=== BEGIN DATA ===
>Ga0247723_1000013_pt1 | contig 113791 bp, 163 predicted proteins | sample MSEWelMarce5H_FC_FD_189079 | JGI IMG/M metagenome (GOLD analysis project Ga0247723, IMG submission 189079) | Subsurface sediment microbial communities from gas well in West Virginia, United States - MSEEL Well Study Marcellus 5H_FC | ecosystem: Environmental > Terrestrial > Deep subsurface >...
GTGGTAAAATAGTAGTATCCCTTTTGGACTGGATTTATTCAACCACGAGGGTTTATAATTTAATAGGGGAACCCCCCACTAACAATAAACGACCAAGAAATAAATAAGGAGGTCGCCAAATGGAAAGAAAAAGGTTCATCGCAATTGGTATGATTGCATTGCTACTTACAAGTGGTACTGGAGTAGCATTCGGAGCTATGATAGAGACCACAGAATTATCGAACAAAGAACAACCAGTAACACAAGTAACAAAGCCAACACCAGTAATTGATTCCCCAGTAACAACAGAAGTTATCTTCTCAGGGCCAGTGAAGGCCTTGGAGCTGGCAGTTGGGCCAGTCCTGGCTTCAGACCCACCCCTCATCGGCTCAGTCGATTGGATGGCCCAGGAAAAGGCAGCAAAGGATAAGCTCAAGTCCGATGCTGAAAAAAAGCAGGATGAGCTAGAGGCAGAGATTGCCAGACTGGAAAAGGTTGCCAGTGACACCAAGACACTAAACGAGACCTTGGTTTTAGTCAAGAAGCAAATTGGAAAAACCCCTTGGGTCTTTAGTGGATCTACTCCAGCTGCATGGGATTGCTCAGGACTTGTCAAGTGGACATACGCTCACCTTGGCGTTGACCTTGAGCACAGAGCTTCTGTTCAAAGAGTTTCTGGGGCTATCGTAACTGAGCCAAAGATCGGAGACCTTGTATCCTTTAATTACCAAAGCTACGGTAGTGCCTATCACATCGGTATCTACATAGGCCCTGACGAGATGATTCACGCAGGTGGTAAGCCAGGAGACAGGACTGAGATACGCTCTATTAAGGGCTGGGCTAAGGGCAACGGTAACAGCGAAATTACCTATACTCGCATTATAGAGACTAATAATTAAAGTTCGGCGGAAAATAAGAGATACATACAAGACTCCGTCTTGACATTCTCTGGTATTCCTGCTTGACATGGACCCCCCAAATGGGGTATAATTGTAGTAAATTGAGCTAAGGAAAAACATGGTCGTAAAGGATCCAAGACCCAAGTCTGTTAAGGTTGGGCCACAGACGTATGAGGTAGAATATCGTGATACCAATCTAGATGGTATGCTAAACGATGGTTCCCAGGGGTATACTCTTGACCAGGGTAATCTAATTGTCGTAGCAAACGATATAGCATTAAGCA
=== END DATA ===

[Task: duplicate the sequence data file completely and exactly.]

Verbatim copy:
>Ga0247723_1000013_pt1 | contig 113791 bp, 163 predicted proteins | sample MSEWelMarce5H_FC_FD_189079 | JGI IMG/M metagenome (GOLD analysis project Ga0247723, IMG submission 189079) | Subsurface sediment microbial communities from gas well in West Virginia, United States - MSEEL Well Study Marcellus 5H_FC | ecosystem: Environmental > Terrestrial > Deep subsurface >...
GTGGTAAAATAGTAGTATCCCTTTTGGACTGGATTTATTCAACCACGAGGGTTTATAATTTAATAGGGGAACCCCCCACTAACAATAAACGACCAAGAAATAAATAAGGAGGTCGCCAAATGGAAAGAAAAAGGTTCATCGCAATTGGTATGATTGCATTGCTACTTACAAGTGGTACTGGAGTAGCATTCGGAGCTATGATAGAGACCACAGAATTATCGAACAAAGAACAACCAGTAACACAAGTAACAAAGCCAACACCAGTAATTGATTCCCCAGTAACAACAGAAGTTATCTTCTCAGGGCCAGTGAAGGCCTTGGAGCTGGCAGTTGGGCCAGTCCTGGCTTCAGACCCACCCCTCATCGGCTCAGTCGATTGGATGGCCCAGGAAAAGGCAGCAAAGGATAAGCTCAAGTCCGATGCTGAAAAAAAGCAGGATGAGCTAGAGGCAGAGATTGCCAGACTGGAAAAGGTTGCCAGTGACACCAAGACACTAAACGAGACCTTGGTTTTAGTCAAGAAGCAAATTGGAAAAACCCCTTGGGTCTTTAGTGGATCTACTCCAGCTGCATGGGATTGCTCAGGACTTGTCAAGTGGACATACGCTCACCTTGGCGTTGACCTTGAGCACAGAGCTTCTGTTCAAAGAGTTTCTGGGGCTATCGTAACTGAGCCAAAGATCGGAGACCTTGTATCCTTTAATTACCAAAGCTACGGTAGTGCCTATCACATCGGTATCTACATAGGCCCTGACGAGATGATTCACGCAGGTGGTAAGCCAGGAGACAGGACTGAGATACGCTCTATTAAGGGCTGGGCTAAGGGCAACGGTAACAGCGAAATTACCTATACTCGCATTATAGAGACTAATAATTAAAGTTCGGCGGAAAATAAGAGATACATACAAGACTCCGTCTTGACATTCTCTGGTATTCCTGCTTGACATGGACCCCCCAAATGGGGTATAATTGTAGTAAATTGAGCTAAGGAAAAACATGGTCGTAAAGGATCCAAGACCCAAGTCTGTTAAGGTTGGGCCACAGACGTATGAGGTAGAATATCGTGATACCAATCTAGATGGTATGCTAAACGATGGTTCCCAGGGGTATACTCTTGACCAGGGTAATCTAATTGTCGTAGCAAACGATATAGCATTAAGCA